And 'tis no matter whether you or honour, Fred. I have a little business.

Or both, be accessary: John. I'd lay my life, this lady still

2 Gent. Do you weigh, Petruchio, Fred. Then you would lose it.

The value of the person, power, and greatness, John. Pray, let's walk together.

And what this spark may kindle ? Fred. Now I cannot.

Petr. To perform it, John. I have something to impart.

So much I am tied to reputation, Pred. An hour hence

And credit of my house, let it raise wild-fires, I will not miss to meet ye.

And storms that toss me into everlasting ruin, John. Where?

Yet I must through; if ye dare side me. Fred. I'th' high street ;

Ant. Dare ! For, not to lie, I have a few devotions

Petr. Y' are friends indeed: if not ! To do first, then I'm yours.

2 Gent. Here's none flies from you; John. Remember.

(Exeunt. Do it in what design you please, we'll back ye.

i Gent. Is the cause so mortal ? nothing but Enter PETRUCHIO, ANTONIO, and two Gen

his life? tlemen.

Petr. Believe me, Art. Cut his wind-pipe, I say.

A less offence has been the desolation i Gent. Fie, Antonio.

Of a whole name. Ant. Or knock his brains out first, and then i Gent. No other way to purge it? forgive him.

Petr. There is, but never to be hop'd for. If you do thrust, be sure be to th' hilts,

2.Gent. Think an hour more, A surgeon may see through him.

And if then you find no safer road to guide ye, 2 Gent. You are too violent,

We'll set our rests too.

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Ant. Mine's up already,

If you do spring a leak, or get an itch, And hang him for my part, goes less than life. Till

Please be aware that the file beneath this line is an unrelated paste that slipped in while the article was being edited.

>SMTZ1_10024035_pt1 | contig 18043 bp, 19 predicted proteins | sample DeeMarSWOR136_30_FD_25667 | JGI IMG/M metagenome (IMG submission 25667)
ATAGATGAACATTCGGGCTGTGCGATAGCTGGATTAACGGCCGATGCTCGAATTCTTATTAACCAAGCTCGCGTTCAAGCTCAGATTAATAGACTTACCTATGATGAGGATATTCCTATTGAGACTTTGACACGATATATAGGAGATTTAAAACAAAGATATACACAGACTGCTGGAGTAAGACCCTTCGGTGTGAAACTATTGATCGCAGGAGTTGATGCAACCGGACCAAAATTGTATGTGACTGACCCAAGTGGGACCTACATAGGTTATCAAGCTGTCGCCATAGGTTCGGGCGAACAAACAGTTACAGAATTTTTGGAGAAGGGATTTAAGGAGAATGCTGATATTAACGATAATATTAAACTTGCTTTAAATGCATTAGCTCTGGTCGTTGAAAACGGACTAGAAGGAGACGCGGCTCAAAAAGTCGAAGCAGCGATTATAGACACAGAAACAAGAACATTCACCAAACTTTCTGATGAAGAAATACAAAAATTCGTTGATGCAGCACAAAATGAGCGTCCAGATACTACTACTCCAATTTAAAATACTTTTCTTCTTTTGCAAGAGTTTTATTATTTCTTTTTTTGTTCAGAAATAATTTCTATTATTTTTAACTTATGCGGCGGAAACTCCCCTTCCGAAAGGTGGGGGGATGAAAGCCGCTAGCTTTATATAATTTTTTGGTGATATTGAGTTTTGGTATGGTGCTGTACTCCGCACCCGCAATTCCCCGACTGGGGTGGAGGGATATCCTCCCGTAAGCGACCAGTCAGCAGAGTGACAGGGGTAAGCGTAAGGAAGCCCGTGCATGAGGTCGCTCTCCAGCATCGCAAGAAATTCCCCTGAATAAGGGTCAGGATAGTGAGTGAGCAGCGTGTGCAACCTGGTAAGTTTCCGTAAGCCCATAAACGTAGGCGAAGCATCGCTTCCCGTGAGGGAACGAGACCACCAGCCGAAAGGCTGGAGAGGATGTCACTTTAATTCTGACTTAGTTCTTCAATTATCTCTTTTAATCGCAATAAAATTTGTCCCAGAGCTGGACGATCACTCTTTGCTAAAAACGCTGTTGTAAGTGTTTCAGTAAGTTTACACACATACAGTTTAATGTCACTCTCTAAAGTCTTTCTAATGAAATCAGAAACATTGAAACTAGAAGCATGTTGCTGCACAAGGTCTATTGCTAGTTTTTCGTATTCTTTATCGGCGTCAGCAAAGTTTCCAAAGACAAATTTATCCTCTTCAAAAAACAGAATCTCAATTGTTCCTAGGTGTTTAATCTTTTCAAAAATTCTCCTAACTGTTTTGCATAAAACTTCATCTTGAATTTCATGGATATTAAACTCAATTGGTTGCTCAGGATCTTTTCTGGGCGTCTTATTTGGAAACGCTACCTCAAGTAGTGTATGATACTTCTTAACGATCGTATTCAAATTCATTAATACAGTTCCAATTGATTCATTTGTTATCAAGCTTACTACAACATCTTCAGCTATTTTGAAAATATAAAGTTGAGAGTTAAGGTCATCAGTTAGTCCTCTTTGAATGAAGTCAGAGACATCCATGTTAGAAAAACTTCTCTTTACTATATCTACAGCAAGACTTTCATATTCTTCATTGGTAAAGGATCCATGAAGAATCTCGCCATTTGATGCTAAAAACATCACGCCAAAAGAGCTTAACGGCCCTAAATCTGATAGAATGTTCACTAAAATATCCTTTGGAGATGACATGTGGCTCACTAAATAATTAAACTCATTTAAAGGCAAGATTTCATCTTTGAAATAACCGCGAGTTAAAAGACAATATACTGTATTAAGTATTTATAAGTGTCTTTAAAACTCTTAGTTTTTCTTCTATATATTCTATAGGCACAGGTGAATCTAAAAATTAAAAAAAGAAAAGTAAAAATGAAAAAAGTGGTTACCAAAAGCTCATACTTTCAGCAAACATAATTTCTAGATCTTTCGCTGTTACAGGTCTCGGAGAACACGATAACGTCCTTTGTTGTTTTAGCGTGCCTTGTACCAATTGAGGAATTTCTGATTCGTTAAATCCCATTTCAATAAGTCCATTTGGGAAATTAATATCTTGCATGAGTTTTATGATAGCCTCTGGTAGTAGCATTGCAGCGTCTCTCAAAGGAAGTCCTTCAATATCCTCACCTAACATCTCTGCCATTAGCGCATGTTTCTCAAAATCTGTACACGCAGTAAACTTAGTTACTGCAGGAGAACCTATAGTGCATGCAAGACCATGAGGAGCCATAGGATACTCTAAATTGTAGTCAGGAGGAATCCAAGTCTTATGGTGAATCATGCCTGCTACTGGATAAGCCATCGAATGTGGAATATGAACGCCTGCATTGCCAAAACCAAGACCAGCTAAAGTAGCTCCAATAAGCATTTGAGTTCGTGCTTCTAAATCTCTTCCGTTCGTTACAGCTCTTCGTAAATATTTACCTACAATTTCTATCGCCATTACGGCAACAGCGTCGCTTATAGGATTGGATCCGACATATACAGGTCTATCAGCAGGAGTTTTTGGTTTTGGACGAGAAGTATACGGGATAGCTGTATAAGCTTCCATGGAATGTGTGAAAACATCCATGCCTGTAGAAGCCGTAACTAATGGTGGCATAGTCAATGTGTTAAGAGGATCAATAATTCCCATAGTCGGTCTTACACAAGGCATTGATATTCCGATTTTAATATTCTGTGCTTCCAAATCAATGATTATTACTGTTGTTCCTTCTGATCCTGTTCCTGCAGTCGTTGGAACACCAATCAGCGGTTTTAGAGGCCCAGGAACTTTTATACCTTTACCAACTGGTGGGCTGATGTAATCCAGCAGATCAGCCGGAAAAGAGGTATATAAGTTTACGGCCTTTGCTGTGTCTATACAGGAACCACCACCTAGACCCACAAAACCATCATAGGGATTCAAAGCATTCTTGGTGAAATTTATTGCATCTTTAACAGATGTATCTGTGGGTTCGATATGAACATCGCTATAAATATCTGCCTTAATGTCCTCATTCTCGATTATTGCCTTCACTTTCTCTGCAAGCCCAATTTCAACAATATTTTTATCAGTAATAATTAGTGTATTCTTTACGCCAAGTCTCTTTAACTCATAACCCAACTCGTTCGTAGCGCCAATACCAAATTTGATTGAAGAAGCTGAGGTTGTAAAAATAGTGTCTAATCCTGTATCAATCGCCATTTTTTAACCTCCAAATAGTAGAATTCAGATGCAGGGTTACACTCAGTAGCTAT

you

claw off your curl'd pate, thank your 2 Gent. If we see noble cause, 'tis like our

night-walks ; swords

You must be still a boot-haling. One round May be as free and forward as your words.

more, [Exeunt. Though it be late, I'll venture to discover ye; I do not like your out-leaps.

Erit. Enter Don JOHN. John. The civil order of this city Naples

Enter Duke and three Gentlemen. Makes it belov'd and honour'd of all travellers, Duke. Welcome to town. Are ye all fit? As a most safe retirement in all troubles;

i Gent. To point, sir.
Beside the wholesome seat and noble temper Duke. Where are the horses?
Of those minds that inhabit it, safely wise, . 2 Gent. Where they were appointed.
And to all strangers courteous. But I see Duke. Be private ; and whatsoever fortune
My admiration has drawn night upon me, Offer itself, let us stand sure.
And longer to expect my friend may pull me 3 Gent. Fear us not.
Into suspicion of too late a stirrer,

Ere you shall be endanger'd or deluded,
Which all good governments are jealous of. We'll make a black night on't.
I'll home, and think at liberty : yet certain, Duke. No more, I know it;
'Tis not so far night as I thought; for see, You know your quarters.